Gaining access to affordable professional indemnity (PI) insurance market has been a real challenge for many financial advice firms over the last few years, but studies show the problem may be bigger than you think.
The Personal Investment Management & Financial Advice Association (Pimfa) surveyed 84 business owners and chief executives of member firms and found only 17% have confidence in their ability to secure affordable PI cover in the future.
The survey also revealed that over half (56%) of its members reported their PI insurance contained significant restrictions, including on historic advice related to defined benefit (DB) pension transfers, leaving firms without cover for advice given before the insurance policy began.
Over a quarter (26%) of companies reported PI insurance premiums had increased by more than 100% in the last five years.
Big regulatory bills
Additionally, some firms reported that they have not been able to secure cover because their premiums had increased so dramatically, forcing them to keep higher capital reserves and potentially threatening to drive them out of business in breach of the Financial Conduct Authority’s (FCA) own remit to maintain competitive markets and best outcomes for consumers.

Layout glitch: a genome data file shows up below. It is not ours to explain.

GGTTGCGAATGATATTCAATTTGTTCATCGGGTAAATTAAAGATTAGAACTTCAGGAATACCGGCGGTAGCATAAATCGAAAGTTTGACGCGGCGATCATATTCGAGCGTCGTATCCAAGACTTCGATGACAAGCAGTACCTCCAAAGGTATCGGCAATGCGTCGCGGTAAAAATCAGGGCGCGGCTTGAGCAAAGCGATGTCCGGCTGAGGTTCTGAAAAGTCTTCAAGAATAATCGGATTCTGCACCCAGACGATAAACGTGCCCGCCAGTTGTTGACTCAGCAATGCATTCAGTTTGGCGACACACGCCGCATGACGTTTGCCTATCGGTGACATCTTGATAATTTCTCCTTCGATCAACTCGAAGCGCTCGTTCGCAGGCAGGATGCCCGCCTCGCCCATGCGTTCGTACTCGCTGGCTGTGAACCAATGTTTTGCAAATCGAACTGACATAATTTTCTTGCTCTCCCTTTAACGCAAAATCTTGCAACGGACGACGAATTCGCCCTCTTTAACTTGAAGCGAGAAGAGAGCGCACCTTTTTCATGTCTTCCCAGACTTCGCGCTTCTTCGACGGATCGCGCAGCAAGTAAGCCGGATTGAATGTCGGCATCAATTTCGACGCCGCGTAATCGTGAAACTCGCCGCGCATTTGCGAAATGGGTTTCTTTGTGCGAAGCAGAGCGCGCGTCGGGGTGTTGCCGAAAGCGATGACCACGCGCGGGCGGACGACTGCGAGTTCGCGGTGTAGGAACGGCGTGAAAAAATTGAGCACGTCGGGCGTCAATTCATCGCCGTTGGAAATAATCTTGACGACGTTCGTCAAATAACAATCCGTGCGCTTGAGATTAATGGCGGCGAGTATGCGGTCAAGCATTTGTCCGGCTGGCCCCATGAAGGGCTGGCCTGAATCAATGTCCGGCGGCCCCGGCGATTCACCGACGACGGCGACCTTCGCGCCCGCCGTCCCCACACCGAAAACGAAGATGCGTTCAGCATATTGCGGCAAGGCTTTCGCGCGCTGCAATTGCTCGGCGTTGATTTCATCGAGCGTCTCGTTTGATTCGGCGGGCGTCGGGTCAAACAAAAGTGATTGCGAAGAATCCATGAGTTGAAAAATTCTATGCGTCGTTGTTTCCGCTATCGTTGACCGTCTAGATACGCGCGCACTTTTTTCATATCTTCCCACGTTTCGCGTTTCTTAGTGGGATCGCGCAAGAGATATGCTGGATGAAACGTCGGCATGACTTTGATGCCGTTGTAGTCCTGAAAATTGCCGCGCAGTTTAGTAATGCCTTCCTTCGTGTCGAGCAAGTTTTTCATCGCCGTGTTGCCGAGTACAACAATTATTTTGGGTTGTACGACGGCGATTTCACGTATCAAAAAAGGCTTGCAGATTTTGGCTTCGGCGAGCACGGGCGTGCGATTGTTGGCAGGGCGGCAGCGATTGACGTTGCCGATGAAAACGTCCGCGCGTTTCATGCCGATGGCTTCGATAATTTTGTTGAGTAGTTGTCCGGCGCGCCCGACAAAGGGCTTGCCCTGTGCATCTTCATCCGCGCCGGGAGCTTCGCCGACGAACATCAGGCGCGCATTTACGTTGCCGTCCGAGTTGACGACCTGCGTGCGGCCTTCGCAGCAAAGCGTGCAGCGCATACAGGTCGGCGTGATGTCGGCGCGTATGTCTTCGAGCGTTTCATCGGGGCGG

Some Pimfa members said they felt they were being penalised twice, with both ever rising Financial Services Compensation Scheme (FSCS) levy payments allied to PI premiums, which were in a few cases as much as 600% of their FSCS levy bill.
Of those that responded to the Pimfa survey, 45% reported increases in their FSCS levy bill of more than 100% in the last five years.
More than eight in 10 (82%) said that FSCS costs now accounted for at least 20% of their outgoings, excluding payroll and accommodation costs.
Tim Fassam, director of government relations and policy at Pimfa, said: “Pimfa believes that the inability of advice firms to afford and, therefore secure comprehensive professional indemnity insurance represents a genuine existential threat to the industry.
“Advisers are increasingly concerned about their ability to gain comprehensive cover, which not only harms their ability to operate in future, but also represents a barrier to new entrants into the market.
“We are particularly concerned about the absence of comprehensive cover for advisers. This only feeds into concerns we have about businesses failing as a result of claims, and falling onto the FSCS as a result.
“Whilst we understand that the provision of PI insurance is a commercial decision, it is also clear that the increase in premiums over the preceding five years has ultimately been driven by the unintended consequences of policy decisions and concerns about supervision.
“Government, regulators and industry must work together to ensure that, policy is designed in a way that is predictable and allows a healthy and diverse market to thrive. If these aims were to be achieve it should follow that PI insurance premiums fall to more manageable levels.”